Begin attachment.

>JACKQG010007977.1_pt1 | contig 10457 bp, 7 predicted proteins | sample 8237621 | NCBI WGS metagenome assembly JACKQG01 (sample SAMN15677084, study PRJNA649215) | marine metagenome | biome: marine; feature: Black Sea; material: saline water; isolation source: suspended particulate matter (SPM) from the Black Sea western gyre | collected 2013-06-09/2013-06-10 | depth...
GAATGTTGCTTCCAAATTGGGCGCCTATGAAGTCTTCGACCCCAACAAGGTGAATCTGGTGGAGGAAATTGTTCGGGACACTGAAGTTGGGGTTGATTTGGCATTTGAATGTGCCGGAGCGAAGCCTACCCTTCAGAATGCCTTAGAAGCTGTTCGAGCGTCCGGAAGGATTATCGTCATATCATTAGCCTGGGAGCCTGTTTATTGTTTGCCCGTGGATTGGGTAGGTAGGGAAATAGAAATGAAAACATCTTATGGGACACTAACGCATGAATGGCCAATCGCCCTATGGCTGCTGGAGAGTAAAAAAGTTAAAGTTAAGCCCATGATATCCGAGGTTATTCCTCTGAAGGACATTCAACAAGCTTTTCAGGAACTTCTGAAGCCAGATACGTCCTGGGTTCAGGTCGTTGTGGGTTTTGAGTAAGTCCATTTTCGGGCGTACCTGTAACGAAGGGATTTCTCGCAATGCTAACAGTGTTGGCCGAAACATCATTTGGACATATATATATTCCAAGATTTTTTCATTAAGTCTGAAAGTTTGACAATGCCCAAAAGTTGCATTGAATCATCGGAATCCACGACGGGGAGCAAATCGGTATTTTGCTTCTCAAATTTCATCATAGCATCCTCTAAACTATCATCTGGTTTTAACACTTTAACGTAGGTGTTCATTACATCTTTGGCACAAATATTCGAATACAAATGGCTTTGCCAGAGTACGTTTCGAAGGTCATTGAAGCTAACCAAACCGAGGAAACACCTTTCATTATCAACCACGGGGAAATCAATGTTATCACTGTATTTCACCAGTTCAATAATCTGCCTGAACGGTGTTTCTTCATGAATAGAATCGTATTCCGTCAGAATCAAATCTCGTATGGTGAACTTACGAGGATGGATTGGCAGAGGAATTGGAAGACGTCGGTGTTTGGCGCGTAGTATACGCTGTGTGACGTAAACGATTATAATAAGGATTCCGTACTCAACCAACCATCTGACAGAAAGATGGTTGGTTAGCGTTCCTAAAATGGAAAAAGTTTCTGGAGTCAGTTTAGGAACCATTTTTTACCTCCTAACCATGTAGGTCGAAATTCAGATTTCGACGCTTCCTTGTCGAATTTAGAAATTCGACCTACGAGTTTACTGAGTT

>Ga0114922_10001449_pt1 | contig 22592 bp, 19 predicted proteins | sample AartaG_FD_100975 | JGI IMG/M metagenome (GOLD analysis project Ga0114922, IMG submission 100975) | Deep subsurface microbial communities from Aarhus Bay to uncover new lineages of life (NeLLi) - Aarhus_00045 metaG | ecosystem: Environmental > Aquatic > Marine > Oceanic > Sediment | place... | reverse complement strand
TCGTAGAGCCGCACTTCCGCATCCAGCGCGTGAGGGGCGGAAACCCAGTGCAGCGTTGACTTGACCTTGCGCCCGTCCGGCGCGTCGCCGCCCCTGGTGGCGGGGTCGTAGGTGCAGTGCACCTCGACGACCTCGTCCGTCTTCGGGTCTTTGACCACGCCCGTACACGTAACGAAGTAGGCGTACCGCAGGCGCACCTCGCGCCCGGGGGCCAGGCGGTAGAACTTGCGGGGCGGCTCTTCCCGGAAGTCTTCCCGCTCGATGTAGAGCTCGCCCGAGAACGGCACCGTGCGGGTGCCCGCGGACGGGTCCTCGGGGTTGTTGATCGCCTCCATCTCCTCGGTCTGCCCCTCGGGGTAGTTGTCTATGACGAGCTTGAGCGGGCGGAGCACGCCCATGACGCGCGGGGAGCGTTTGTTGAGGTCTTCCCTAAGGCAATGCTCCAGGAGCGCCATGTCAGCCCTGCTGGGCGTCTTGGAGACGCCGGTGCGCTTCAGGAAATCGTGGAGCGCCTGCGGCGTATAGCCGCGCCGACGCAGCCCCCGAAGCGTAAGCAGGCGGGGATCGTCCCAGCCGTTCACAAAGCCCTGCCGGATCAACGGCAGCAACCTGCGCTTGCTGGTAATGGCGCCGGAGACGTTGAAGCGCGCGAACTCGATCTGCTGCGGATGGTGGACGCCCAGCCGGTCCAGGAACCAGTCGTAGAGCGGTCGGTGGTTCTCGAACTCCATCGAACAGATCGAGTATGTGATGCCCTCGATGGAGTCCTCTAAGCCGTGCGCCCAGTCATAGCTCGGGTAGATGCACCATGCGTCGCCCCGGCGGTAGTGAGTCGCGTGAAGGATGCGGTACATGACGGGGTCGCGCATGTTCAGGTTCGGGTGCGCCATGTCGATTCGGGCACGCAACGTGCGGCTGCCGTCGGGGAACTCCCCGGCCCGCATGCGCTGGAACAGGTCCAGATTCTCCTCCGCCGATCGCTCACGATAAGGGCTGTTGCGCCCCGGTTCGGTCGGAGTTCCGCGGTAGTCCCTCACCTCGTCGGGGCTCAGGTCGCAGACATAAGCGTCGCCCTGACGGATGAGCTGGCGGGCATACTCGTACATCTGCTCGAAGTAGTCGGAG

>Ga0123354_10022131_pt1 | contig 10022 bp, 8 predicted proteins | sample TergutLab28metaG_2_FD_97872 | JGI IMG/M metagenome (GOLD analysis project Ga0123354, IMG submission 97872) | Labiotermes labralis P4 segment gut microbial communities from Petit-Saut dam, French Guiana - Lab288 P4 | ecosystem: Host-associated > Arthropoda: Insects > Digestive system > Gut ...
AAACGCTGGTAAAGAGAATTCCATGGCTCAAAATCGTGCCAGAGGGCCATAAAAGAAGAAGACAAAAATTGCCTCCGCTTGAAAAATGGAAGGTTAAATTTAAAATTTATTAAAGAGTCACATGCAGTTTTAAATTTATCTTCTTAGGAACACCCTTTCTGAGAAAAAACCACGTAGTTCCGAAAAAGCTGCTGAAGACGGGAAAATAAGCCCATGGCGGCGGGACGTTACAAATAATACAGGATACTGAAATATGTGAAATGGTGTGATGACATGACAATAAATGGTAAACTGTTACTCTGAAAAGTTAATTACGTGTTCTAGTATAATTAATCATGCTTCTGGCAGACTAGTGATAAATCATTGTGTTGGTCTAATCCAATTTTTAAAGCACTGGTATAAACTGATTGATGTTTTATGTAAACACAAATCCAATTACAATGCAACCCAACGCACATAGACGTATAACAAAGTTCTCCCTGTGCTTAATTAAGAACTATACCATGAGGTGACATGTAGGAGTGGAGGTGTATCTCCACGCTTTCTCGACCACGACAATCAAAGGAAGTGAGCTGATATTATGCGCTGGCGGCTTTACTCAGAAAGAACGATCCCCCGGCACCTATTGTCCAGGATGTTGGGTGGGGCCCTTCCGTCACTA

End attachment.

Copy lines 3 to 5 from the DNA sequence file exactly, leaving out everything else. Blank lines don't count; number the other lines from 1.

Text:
>Ga0114922_10001449_pt1 | contig 22592 bp, 19 predicted proteins | sample AartaG_FD_100975 | JGI IMG/M metagenome (GOLD analysis project Ga0114922, IMG submission 100975) | Deep subsurface microbial communities from Aarhus Bay to uncover new lineages of life (NeLLi) - Aarhus_00045 metaG | ecosystem: Environmental > Aquatic > Marine > Oceanic > Sediment | place... | reverse complement strand
TCGTAGAGCCGCACTTCCGCATCCAGCGCGTGAGGGGCGGAAACCCAGTGCAGCGTTGACTTGACCTTGCGCCCGTCCGGCGCGTCGCCGCCCCTGGTGGCGGGGTCGTAGGTGCAGTGCACCTCGACGACCTCGTCCGTCTTCGGGTCTTTGACCACGCCCGTACACGTAACGAAGTAGGCGTACCGCAGGCGCACCTCGCGCCCGGGGGCCAGGCGGTAGAACTTGCGGGGCGGCTCTTCCCGGAAGTCTTCCCGCTCGATGTAGAGCTCGCCCGAGAACGGCACCGTGCGGGTGCCCGCGGACGGGTCCTCGGGGTTGTTGATCGCCTCCATCTCCTCGGTCTGCCCCTCGGGGTAGTTGTCTATGACGAGCTTGAGCGGGCGGAGCACGCCCATGACGCGCGGGGAGCGTTTGTTGAGGTCTTCCCTAAGGCAATGCTCCAGGAGCGCCATGTCAGCCCTGCTGGGCGTCTTGGAGACGCCGGTGCGCTTCAGGAAATCGTGGAGCGCCTGCGGCGTATAGCCGCGCCGACGCAGCCCCCGAAGCGTAAGCAGGCGGGGATCGTCCCAGCCGTTCACAAAGCCCTGCCGGATCAACGGCAGCAACCTGCGCTTGCTGGTAATGGCGCCGGAGACGTTGAAGCGCGCGAACTCGATCTGCTGCGGATGGTGGACGCCCAGCCGGTCCAGGAACCAGTCGTAGAGCGGTCGGTGGTTCTCGAACTCCATCGAACAGATCGAGTATGTGATGCCCTCGATGGAGTCCTCTAAGCCGTGCGCCCAGTCATAGCTCGGGTAGATGCACCATGCGTCGCCCCGGCGGTAGTGAGTCGCGTGAAGGATGCGGTACATGACGGGGTCGCGCATGTTCAGGTTCGGGTGCGCCATGTCGATTCGGGCACGCAACGTGCGGCTGCCGTCGGGGAACTCCCCGGCCCGCATGCGCTGGAACAGGTCCAGATTCTCCTCCGCCGATCGCTCACGATAAGGGCTGTTGCGCCCCGGTTCGGTCGGAGTTCCGCGGTAGTCCCTCACCTCGTCGGGGCTCAGGTCGCAGACATAAGCGTCGCCCTGACGGATGAGCTGGCGGGCATACTCGTACATCTGCTCGAAGTAGTCGGAG

>Ga0123354_10022131_pt1 | contig 10022 bp, 8 predicted proteins | sample TergutLab28metaG_2_FD_97872 | JGI IMG/M metagenome (GOLD analysis project Ga0123354, IMG submission 97872) | Labiotermes labralis P4 segment gut microbial communities from Petit-Saut dam, French Guiana - Lab288 P4 | ecosystem: Host-associated > Arthropoda: Insects > Digestive system > Gut ...